Hi BP Community,
I'm just starting to analyze deals and I want to get everyone's opinion on how they conduct their analysis. I've used the BP calculator, but being that I am a financial analyst in my day job, it's bugging me that I'm not really seeing what's going on under the hood. Do any of you use spreadsheets or it that too laborious?
I use both depending on the strategy. 95% of my deals are a typical buy and hold and I can do those faster via a simple spreadsheet. I have not set the spreadsheets up to generate reports and graphs but just a quick plugin to see if a deal meets my financial criteria (cash on cash return, ROI, profit per door, etc.) If a deal passes the initial test, I can then use the calculator to generate a report for potential lenders.
If you're finding something to get under contract...... you should be able to do that in your head quickly, pretty basic criteria (the 1% or 2% rule for example). Once you make an offer, again little more thought but generally speaking you should of already tossed out a lot of properties that don't fit... so it should be pretty simple. I wouldn't waste my time making a complex model until you got something under contract. Something will ALWAYS come up during inspection you can reduce or adjust your numbers then or go in under what your est is and let them bid you up.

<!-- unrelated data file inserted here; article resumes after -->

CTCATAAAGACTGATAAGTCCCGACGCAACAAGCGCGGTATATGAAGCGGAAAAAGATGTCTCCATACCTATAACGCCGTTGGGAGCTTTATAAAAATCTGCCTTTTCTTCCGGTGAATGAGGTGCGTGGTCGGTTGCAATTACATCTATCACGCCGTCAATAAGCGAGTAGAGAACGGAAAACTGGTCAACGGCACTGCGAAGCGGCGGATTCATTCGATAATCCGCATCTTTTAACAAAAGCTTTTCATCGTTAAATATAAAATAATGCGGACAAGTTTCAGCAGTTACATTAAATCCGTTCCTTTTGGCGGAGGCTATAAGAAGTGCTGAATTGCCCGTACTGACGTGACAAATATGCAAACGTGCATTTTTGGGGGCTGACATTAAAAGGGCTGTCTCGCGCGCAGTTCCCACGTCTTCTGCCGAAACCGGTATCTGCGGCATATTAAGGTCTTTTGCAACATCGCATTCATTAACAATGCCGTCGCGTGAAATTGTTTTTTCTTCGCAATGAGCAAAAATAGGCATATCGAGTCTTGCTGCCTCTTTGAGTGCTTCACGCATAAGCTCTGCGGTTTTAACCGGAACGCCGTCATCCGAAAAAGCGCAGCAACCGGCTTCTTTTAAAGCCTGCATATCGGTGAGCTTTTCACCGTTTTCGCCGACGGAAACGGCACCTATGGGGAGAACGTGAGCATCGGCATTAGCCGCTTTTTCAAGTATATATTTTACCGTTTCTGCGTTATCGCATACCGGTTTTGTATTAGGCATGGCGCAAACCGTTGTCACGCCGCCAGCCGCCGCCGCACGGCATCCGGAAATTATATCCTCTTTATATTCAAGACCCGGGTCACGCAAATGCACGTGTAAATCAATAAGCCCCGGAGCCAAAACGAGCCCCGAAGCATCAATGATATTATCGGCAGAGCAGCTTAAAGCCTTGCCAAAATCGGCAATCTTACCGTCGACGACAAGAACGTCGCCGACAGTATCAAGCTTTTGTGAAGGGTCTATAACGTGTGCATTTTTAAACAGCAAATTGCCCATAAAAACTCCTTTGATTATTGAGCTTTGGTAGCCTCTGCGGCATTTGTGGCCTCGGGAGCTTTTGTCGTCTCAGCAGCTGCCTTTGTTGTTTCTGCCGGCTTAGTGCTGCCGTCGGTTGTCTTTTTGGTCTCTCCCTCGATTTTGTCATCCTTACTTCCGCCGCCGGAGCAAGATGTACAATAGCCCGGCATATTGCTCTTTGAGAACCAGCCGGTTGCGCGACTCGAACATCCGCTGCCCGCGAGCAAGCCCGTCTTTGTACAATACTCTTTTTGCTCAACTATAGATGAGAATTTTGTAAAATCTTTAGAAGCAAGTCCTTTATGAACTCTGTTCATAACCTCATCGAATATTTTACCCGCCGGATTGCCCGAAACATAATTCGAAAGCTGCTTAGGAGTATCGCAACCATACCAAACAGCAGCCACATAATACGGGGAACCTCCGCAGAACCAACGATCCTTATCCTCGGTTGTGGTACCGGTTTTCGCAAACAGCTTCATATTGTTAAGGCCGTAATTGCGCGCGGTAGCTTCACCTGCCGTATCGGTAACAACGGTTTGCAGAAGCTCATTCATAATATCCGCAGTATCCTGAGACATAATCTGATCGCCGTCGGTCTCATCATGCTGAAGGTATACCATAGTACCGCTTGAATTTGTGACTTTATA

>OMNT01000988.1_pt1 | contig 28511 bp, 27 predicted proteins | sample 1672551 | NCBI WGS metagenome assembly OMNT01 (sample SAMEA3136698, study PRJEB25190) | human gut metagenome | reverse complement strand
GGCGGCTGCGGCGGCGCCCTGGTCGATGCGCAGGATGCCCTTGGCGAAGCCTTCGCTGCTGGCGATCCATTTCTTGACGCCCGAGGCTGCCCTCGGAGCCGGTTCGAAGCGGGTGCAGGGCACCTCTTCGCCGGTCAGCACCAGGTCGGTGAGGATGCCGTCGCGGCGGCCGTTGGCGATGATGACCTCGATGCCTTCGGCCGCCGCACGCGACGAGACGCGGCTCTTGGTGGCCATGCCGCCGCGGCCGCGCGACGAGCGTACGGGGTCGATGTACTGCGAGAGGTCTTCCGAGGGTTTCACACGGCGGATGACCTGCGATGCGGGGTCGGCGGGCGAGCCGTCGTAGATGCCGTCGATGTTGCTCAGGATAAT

There's sheets on this site that even go into calc maintenance expenses down to items (roof, water heater etc based on anticipated life). But I'd save that for the ones you get under contract in conjunction w/ offer.
I use a spreadsheet for all of my analysis. I like to know and see the math. Disclaimer: I’be only glanced at the BPcalculators.
Thanks so much for all the responses everyone! It is so helpful to know how others run their numbers.
@Sean Lambert that is exactly how I feel. Did you just create yours from scratch or did you use a resource?
James Catuara I just created my own and have been evolving it over the years. It probably doesn’t look as pretty as the BP reports, but I just want to look at numbers and tweak them quickly based on different terms and expenses I’m comparing.